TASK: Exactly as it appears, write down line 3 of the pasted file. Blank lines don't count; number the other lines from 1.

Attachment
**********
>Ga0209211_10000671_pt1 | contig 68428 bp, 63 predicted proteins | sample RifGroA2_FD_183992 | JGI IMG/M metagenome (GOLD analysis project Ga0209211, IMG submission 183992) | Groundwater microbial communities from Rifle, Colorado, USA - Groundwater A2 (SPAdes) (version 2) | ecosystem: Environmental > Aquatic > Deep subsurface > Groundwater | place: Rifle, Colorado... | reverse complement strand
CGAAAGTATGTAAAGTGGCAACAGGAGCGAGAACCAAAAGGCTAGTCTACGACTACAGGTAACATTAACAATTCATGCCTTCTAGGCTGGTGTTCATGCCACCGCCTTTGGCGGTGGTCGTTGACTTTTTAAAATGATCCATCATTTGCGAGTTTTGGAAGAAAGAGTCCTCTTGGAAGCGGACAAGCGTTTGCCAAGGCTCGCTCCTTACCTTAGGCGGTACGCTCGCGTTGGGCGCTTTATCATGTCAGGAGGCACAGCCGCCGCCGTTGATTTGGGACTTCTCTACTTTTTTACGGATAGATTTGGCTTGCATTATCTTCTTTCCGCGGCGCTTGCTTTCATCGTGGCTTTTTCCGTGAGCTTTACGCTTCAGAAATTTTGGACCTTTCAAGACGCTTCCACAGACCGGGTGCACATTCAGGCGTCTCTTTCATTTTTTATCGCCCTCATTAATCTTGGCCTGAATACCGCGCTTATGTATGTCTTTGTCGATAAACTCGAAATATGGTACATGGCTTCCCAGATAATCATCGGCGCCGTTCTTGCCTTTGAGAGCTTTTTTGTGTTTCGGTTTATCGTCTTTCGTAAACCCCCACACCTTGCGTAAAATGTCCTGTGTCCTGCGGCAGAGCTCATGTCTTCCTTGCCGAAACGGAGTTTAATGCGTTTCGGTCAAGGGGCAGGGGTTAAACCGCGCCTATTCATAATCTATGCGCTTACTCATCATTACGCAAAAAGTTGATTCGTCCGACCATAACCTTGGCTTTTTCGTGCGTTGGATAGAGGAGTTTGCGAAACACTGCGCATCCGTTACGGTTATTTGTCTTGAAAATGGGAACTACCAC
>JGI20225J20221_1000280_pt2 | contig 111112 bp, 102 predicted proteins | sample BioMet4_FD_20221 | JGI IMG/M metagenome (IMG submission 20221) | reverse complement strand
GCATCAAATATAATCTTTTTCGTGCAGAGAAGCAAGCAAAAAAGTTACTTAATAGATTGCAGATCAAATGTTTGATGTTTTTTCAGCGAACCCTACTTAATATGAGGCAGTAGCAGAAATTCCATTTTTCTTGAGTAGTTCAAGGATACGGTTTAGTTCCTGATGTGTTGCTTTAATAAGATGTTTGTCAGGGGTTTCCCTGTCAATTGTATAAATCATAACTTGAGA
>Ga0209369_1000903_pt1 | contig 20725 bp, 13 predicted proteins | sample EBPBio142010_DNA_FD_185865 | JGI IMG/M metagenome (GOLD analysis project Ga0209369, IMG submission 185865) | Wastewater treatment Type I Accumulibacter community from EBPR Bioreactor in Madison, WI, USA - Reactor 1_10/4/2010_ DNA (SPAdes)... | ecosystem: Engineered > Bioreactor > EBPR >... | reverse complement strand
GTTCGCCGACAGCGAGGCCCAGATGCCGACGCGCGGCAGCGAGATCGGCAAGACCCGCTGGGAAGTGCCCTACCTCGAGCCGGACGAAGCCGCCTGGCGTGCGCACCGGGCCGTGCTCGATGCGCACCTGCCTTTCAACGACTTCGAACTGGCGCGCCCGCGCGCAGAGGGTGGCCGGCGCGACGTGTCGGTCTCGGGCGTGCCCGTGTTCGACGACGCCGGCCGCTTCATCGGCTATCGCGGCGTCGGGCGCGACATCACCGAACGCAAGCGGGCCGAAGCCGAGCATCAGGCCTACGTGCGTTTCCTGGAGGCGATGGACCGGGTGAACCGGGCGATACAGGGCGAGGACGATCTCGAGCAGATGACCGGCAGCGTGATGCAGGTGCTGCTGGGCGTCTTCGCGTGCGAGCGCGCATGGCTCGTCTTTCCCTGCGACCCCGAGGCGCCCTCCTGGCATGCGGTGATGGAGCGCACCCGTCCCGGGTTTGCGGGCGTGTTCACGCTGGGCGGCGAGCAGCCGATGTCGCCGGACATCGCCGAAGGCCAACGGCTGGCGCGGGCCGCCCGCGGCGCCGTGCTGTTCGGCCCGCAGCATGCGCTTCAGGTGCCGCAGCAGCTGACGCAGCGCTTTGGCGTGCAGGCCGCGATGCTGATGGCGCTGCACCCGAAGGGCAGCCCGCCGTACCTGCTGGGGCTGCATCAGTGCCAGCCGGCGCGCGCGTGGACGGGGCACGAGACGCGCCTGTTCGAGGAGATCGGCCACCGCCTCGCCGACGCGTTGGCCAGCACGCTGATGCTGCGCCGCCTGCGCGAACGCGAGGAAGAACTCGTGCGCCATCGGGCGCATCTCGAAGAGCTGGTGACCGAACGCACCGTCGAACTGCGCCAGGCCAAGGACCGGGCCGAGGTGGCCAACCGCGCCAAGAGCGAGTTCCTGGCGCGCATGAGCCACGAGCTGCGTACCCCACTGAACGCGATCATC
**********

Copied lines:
>JGI20225J20221_1000280_pt2 | contig 111112 bp, 102 predicted proteins | sample BioMet4_FD_20221 | JGI IMG/M metagenome (IMG submission 20221) | reverse complement strand